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I'm interested in contributing to a Linux distro, but regarding the various distro's developer communities, I'm having a bit of trouble figuring out which one I'd most like to join.

What languages I know: C, C++, Lua, Python, and fairly familiar with Perl (though I wouldn't say I "know" it). In particular, I have very little experience with x86 assembly besides hacking stuff together for performance tweaks, though that will be partially rectified soon.

What I'm looking for: A community that provides plenty of opportunities for developers to work on various aspects of the distribution. To be honest I'm most interested in reading and working on the kernel source (in which case the distro doesn't matter), but it's pretty daunting and I figure getting into the Linux community and working with experienced Linux developers might give me a better idea of how to jump into the guts(let me know if this is bogus, or if you have any advice regarding that).

So...

Which distro has the "best" developer community in terms of organization, people who are fun to work with, and opportunities to contribute?

I've read various "Contributing to XXX" pages and mailing lists for distros like Ubuntu, OpenSuse, Fedora, etc. but I'd rather get a more personal testament from an actual developer.

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3 Answers

up vote 2 down vote accepted

Unless you have a specific desire to learn the ins and outs of various packaging formats you would probably be better off contributing directly upstream to applications/libraries that you find interesting. While individual distributions often have a few management applications that are unique(ish) to them most core applications and libraries are shared between them.

As you have expressed an interest in guts it would make sense to stick to one of the main community distros (Fedora and Ubuntu/Debian) as the rest tend to be variations on a base distro. The other option is to choose a source based distribution which have a number of advantages to developers although you may find yourself spending a bit of time keeping your machine trim.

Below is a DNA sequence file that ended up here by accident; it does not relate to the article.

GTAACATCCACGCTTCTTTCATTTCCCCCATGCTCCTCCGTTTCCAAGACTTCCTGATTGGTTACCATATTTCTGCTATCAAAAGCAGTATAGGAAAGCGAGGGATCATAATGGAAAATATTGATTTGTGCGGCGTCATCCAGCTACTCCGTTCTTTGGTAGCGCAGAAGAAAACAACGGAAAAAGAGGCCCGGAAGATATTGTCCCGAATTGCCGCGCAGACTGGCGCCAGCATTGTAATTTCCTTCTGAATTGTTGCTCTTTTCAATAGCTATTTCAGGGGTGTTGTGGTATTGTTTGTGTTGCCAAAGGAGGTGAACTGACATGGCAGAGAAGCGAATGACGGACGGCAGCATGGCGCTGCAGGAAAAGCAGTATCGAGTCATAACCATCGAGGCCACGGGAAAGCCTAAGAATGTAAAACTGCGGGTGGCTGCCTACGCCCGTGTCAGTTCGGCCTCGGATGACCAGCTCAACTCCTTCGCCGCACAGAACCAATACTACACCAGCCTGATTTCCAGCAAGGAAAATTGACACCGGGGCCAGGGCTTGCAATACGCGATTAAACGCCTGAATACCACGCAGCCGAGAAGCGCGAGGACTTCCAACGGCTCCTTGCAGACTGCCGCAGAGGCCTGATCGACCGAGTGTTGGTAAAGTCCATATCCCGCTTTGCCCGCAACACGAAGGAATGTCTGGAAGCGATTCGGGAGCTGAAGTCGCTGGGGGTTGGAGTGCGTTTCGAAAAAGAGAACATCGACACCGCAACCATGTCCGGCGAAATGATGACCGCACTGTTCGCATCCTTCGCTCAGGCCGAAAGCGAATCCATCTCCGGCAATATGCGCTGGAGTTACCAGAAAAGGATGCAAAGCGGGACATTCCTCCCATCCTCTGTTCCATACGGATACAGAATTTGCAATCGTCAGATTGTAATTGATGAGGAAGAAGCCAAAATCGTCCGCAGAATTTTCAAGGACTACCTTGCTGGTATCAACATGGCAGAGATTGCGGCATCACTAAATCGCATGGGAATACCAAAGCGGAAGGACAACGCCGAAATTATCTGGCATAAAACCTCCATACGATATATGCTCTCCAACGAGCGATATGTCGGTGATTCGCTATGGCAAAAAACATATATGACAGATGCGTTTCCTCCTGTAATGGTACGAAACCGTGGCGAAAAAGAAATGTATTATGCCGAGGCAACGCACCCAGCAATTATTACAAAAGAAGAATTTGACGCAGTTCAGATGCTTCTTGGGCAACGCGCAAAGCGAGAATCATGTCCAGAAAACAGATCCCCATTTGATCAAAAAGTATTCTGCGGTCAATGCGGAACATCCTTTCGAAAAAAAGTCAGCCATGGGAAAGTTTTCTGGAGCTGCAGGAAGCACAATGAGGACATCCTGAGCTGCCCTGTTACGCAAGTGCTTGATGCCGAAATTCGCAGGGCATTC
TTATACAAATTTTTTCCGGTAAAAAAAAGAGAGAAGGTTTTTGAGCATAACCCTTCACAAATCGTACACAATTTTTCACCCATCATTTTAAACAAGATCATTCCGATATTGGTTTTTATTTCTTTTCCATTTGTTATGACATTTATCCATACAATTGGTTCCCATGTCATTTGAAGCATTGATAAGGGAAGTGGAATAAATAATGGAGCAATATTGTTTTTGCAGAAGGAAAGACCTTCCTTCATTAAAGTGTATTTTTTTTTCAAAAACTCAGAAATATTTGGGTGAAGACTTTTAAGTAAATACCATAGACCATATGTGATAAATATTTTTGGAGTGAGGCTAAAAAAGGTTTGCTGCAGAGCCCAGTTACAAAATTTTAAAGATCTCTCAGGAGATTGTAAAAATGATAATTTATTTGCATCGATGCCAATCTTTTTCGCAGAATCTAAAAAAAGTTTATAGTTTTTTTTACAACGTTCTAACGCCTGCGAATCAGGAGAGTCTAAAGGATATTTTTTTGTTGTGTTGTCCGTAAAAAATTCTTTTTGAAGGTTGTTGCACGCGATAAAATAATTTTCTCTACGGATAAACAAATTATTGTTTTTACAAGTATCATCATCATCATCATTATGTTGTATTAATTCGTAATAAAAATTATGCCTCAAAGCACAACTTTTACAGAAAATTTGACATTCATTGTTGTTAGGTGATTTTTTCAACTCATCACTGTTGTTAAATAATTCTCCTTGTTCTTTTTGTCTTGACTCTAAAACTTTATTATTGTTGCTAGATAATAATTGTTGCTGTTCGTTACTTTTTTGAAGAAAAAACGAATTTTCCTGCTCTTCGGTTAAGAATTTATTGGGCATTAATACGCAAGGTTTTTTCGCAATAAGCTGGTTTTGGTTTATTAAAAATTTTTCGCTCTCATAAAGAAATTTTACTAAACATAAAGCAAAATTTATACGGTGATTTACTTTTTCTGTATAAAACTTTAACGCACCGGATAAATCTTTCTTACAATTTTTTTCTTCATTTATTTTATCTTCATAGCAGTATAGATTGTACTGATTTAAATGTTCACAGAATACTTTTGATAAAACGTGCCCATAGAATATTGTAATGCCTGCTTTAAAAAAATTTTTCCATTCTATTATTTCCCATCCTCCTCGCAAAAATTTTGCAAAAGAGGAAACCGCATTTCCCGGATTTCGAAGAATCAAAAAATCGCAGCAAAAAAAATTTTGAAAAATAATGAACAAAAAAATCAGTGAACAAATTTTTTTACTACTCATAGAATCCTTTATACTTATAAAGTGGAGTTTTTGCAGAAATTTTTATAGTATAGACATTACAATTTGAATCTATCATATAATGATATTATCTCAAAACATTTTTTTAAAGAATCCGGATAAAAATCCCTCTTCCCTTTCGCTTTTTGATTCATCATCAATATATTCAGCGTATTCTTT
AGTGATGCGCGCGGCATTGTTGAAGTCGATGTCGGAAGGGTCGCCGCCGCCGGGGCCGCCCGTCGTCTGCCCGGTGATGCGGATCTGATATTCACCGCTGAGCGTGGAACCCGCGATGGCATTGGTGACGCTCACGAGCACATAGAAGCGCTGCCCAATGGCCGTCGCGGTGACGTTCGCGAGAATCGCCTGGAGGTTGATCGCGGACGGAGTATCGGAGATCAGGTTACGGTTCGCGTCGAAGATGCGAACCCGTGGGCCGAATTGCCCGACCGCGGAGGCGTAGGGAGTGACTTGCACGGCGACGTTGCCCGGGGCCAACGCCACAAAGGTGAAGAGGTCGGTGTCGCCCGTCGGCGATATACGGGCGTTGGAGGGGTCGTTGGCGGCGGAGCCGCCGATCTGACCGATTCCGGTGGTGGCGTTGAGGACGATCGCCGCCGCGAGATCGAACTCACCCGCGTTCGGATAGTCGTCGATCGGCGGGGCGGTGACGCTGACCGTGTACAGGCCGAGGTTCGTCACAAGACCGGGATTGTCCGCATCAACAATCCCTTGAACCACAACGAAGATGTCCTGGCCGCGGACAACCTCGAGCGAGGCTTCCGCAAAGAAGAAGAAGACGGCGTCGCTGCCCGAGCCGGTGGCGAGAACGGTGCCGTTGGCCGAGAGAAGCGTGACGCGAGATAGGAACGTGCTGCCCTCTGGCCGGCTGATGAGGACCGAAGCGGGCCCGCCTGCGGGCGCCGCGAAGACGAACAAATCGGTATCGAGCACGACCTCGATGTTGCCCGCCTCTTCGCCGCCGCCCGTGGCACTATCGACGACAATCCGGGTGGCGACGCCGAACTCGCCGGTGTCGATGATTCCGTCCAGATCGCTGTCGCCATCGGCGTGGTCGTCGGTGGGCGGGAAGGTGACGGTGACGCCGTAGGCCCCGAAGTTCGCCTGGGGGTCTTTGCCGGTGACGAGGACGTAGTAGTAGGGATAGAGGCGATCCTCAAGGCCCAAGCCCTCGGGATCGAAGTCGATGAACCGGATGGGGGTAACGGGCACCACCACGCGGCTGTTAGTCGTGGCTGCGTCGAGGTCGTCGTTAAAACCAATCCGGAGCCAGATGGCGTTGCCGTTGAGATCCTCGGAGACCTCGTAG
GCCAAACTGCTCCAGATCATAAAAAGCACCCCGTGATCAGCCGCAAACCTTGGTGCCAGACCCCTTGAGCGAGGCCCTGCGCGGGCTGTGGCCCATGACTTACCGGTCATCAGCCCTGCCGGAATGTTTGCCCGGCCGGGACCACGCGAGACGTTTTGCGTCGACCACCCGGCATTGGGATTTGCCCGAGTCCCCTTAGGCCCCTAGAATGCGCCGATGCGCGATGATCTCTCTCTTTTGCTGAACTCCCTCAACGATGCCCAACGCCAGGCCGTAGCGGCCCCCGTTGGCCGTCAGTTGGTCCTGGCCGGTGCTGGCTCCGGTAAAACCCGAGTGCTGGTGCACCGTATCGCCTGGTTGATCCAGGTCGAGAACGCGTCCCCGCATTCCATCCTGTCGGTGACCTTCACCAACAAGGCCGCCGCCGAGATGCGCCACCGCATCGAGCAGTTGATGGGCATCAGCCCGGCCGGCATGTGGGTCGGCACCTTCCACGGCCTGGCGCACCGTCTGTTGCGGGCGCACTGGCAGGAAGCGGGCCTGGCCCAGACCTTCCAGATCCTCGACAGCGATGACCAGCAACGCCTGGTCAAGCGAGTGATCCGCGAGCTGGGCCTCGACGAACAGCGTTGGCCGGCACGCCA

As I'm a developer I personally use Gentoo which gives me a number of things:

  • Rolling release: New versions of applications are generally available soon after release
  • Stable/Unstable mix: I can run stable core with bleeding edge on upstream packages I care about
  • Development ready: Any installed package is by default a "dev" package, the distinction between buildtime/runtime dependencies is blurred
  • Packaging is easy: If it's a simple as "configure/make/make install" writing and ebuild is very easy.
  • Contribution is easy: Contributing new ebuilds is fairly painless, from there you can get as involved as you like

Of course there are downsides, not least of all your machine spends a considerable amount of time building things and if your run a large selection of "unstable" packages you may find you occasionally need to fix-up your machine. However I find these disadvantages minor compared to giving me an up to date platform with which to contribute to upstream from.

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If you want to work with the kernel then you shouldn't be picking a distribution, but rather working upstream.

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I will definitely look into this. –  Big Al Jun 8 '10 at 7:30
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Somebody correct me if I'm wrong, but I think that contributing to Ubuntu can be very easy and fun if you use Launchpad. I haven't tried contributing code, but I contribute translations and file bugs on some projects.

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+1 for Ubuntu. It's built upon Debian, which has remarkably well-organized and well-documented tools, practices and policies. It offers user-friendly tools beyond Debian, including Launchpad and Personal Package Archives. It enjoys a very wide audience of beginners and supergeeks, desktop users and server installations. The code of conduct (which the Ubuntu community actually does seem to follow most of the time) encourages collaboration, respect, and helping others: ubuntu.com/community/conduct –  ʇsәɹoɈ Jun 8 '10 at 7:03
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